Letitia Castro. Interview with the author of Lick the Wounds

Photography: Leticia Castro and her dog Tofi, Facebook profile.

Leticia Castro She is Argentine but lives in Madrid. The latest novel she has published is titled lick the wounds, where there is a four-legged protagonist and a story that will move all dog lovers. He has been kind enough to help me this interview where he talks about her and several other topics. Thank you so much your time.

Leticia Castro—Interview

  • ACTUALIDAD LITERATURA: Your latest novel is titled lick the wounds. What do you tell us about it and where did the idea come from?

LETICIA CASTRO: It is the story of two lives that intersect by chance: that of Camila, an Argentine who running away of his past leaves his home, his family and work to take refuge in a small town in La Alpujarra, and that of Tofi, an abandoned dog. They are both going through a very bad time; They will only have each other to get by. 

Camila was a character that had been around my head for a long time, I wanted to tell her internal conflict, her story, but she didn't know who could accompany her. when a few years ago I found a dog abandoned with whom I went through a few adversities, I thought that he could be the other character in the novel.

  • TO THE: You can go back to that first book you read? And the first story you wrote?

CL: I remember as if it were today when I read the stories in the book The happy Prince, Oscar Wilde. My dad bought it for me used, in a bookstore on Corrientes Avenue (in Buenos Aires). I was nine years old. My life was before and after that book.

I wrote my first story at that same age, I still have it. goes from a kitten that runs away from the house where he lives with his mother and gets into a magical world: the animals are of other colors, the clouds are edible, the fire in the fireplace speaks to him. It couldn't be worse written, however, I have a lot of love for it.

  • AL: A head writer? You can choose more than one and from all eras. 

CL: The writers who, for one reason or another, have marked me up to now were Cortázar, Saramago, Bryce echenique, Virginia Woolf, García Márquez, Milan kundera, hebe uhart, Anais Nin, Oscar Wilde, to name a few. 

  • AL: And that literary dog ​​that has been able to touch your heart the most?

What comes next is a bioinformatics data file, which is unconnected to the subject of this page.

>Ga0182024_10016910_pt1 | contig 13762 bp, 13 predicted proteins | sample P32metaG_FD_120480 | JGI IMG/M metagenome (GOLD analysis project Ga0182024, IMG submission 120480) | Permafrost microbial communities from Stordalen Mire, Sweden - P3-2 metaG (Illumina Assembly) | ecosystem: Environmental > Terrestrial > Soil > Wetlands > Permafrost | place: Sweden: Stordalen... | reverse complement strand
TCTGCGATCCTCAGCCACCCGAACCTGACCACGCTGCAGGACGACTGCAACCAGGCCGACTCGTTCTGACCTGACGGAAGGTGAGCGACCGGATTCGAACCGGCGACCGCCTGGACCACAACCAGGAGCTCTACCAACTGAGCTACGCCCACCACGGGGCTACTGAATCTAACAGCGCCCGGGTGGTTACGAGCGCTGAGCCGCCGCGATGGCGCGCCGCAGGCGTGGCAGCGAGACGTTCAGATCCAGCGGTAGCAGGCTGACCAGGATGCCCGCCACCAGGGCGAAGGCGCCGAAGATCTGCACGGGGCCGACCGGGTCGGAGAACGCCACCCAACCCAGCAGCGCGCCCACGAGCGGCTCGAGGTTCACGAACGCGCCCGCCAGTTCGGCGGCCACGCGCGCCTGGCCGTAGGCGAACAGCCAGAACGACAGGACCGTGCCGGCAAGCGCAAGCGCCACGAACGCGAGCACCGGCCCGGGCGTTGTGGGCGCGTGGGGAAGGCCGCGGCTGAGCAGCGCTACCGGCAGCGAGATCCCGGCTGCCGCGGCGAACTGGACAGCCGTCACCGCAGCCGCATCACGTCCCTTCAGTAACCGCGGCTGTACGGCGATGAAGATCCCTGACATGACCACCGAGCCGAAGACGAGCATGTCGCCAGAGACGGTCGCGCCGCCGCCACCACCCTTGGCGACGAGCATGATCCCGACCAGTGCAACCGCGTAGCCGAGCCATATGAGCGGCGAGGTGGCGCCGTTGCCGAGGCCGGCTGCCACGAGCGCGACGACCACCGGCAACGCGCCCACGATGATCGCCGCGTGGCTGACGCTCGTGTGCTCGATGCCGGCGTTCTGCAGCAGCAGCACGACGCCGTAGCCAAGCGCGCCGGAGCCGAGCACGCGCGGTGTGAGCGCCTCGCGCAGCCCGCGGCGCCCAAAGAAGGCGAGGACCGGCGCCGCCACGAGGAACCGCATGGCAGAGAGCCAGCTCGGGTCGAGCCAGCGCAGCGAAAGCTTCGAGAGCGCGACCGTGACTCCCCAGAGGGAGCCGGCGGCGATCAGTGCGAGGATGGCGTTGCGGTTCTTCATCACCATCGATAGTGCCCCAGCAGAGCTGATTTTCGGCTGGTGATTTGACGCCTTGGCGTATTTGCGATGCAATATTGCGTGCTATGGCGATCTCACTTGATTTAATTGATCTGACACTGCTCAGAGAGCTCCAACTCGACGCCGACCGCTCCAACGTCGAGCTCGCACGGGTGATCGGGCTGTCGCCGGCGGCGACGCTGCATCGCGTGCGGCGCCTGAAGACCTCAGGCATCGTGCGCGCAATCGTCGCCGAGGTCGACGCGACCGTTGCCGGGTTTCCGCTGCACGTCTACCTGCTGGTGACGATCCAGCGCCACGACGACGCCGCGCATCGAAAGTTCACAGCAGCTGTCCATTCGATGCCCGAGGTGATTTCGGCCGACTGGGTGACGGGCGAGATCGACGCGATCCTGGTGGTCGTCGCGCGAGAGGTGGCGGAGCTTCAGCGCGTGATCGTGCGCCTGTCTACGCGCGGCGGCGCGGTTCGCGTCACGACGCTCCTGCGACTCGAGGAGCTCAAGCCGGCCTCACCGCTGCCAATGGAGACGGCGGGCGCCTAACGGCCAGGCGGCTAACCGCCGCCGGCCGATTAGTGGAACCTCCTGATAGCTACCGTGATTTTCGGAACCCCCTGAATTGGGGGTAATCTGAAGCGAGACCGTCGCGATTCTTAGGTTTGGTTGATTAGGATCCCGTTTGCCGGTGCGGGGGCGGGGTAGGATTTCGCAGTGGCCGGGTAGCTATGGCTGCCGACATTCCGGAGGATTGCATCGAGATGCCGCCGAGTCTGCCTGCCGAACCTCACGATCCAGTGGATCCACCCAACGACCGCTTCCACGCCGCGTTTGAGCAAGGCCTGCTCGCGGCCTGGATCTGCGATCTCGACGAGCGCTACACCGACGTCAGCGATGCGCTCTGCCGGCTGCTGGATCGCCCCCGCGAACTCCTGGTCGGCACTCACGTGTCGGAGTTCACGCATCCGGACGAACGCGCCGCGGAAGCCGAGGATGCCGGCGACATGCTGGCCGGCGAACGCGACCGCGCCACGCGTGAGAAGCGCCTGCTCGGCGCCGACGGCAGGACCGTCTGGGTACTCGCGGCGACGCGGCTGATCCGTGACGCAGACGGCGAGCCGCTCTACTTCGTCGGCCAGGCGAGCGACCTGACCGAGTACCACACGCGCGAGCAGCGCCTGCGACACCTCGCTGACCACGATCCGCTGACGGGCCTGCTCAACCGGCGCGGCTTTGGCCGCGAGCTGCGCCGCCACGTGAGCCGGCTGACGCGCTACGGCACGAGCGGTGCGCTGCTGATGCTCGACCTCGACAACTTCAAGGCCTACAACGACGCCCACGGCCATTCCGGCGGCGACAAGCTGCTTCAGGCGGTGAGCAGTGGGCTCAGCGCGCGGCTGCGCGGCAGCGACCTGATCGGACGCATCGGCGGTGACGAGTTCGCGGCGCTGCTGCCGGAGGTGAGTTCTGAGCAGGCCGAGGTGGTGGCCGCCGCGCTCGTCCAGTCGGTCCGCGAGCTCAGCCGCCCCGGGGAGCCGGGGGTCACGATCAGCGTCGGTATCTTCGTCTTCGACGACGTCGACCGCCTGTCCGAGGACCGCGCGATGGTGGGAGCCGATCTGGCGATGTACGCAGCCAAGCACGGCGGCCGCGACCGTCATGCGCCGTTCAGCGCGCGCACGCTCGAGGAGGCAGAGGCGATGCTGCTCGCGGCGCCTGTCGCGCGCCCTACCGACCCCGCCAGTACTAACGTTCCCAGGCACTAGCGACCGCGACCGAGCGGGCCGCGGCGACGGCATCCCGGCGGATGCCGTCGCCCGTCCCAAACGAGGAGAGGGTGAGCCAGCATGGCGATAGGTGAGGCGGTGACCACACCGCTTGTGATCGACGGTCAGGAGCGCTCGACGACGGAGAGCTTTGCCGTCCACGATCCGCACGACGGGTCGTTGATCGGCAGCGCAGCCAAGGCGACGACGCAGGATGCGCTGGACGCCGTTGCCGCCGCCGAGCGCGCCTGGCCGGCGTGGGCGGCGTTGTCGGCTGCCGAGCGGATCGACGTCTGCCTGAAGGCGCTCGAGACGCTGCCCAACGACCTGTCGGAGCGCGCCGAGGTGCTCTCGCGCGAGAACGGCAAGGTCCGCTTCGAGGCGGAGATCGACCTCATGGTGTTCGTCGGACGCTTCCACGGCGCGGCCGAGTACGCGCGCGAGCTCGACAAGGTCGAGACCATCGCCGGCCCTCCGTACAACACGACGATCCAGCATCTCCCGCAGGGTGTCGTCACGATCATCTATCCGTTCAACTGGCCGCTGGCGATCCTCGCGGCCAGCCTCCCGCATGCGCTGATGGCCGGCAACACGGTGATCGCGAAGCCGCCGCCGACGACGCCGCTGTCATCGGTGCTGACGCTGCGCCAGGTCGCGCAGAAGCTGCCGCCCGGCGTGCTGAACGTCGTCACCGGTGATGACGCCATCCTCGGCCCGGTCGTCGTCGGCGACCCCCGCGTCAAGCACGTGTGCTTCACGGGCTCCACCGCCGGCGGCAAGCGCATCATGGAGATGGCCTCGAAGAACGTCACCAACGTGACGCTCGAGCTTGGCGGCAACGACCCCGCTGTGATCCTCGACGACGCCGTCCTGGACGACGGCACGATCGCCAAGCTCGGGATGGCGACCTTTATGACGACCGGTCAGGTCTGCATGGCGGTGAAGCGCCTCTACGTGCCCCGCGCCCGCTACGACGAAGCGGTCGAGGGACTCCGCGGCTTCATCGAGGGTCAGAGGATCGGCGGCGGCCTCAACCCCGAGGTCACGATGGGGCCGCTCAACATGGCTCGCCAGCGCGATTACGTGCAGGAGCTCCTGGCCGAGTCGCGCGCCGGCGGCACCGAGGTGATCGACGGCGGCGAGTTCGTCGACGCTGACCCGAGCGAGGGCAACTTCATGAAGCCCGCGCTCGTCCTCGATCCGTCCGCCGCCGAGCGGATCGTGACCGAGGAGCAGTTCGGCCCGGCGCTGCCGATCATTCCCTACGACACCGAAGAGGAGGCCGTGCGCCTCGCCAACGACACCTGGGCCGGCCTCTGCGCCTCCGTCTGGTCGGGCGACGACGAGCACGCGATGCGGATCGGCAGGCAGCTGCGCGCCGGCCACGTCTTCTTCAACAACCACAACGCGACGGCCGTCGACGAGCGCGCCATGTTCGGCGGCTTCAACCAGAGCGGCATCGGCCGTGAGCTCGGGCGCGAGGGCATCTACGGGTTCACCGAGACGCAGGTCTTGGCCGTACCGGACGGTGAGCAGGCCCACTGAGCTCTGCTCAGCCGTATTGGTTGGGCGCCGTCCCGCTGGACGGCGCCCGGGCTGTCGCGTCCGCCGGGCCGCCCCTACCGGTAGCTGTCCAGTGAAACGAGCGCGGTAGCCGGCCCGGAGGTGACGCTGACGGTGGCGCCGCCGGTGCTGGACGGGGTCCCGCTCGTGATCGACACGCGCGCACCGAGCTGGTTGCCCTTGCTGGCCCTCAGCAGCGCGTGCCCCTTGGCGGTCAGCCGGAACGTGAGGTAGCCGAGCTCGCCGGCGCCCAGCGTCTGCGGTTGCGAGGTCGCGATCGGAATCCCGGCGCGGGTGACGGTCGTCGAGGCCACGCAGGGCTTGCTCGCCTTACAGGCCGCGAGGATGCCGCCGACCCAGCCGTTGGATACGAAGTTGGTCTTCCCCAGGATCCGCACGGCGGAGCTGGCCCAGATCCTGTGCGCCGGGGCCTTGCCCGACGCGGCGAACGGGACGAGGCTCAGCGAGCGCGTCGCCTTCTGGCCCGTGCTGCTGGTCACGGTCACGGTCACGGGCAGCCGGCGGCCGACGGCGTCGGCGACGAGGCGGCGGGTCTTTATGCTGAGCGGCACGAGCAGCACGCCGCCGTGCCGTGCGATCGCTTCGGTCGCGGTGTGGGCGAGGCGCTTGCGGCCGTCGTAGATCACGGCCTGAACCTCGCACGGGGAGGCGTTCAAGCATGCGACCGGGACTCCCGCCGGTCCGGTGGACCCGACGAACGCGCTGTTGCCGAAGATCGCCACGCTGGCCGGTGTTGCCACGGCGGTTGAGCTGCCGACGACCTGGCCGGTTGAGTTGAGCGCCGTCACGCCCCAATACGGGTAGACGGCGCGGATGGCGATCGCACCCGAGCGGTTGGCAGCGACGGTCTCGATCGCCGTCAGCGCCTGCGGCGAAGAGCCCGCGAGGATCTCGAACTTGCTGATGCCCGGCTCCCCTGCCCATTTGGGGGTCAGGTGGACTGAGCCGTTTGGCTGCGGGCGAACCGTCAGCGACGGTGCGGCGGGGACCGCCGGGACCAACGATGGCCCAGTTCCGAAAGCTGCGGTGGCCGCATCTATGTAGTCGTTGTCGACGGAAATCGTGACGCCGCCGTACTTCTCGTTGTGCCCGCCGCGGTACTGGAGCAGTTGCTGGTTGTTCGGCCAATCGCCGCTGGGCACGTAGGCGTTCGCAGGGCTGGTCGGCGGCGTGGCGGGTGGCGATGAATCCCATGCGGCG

LC: It's the story of my dog ​​Tofi. In fact, the dog lick the wounds I called it the same. I invented the past of the novelized Tofi completely, but everything else I tell is truth, it happened to me.

  • AL: What character in a book would you have liked to meet and create? 

CL: I would love to meet Alonso quijano. And having created it, of course. A pity that Cervantes was ahead of me.

  • AL: Any special habits or habits when it comes to writing or reading? 

CL: I need silence for both writing and reading. It's the only hobby I have.  

  • AL: And your preferred place and time to do it? 

CL: I read and write anytimeWhenever I can, or whenever I have free time, I'm doing one thing or the other. In front of one hearth With my little animals nearby, I would say that it is my favorite place to read or write.

  • AL: Are there other genres that you like?

CL: I read everything. I read whatever let it fall into my hands. I read what they recommend or find on the street or discover in a bookstore or lend me. Although I try to run away from the great commercial successes.

  • What are you reading now? And writing?

CL: I am reading several (depending on my desire I go to one or the other, I always read several at the same time): Permafrost, by Eva Baltasar. strange fruits, by Leila Guerriero. our dead world, by Liliana Colanzi. Life at times, by Juan Jose Millas.

Am reviewing, correcting, tweaking a novel i wrote a long time ago which for me It has a very important sentimental value., is a novel that takes place entirely in Argentina.

  • AL: How do you think the publishing scene is and what decided you to try to publish?

CL: Nowadays getting your manuscript to a publishing house and having it read is difficult, although I don't know if it was ever easy. Having said this, I add: it is not impossible. You have to have patience, a lot of patience and keep trying.

I go to a writing school in Madrid (the School of Imaginators) and my teacher, Juan Jacinto Muñoz Rengel, was the one who encouraged me to look for a publisher. I have been writing for fourteen yearsI have a few finished novels. After several rejections, lick the wounds one of my editors at HarperCollins liked it very much.

  • AL: Is the moment of crisis that we are experiencing being difficult for you or will you be able to keep something positive for future stories?

CL: I always I stay with the positive, even in the worst moments of my life I was able to rescue something good. And so it will be after this crisis, I have no doubts.

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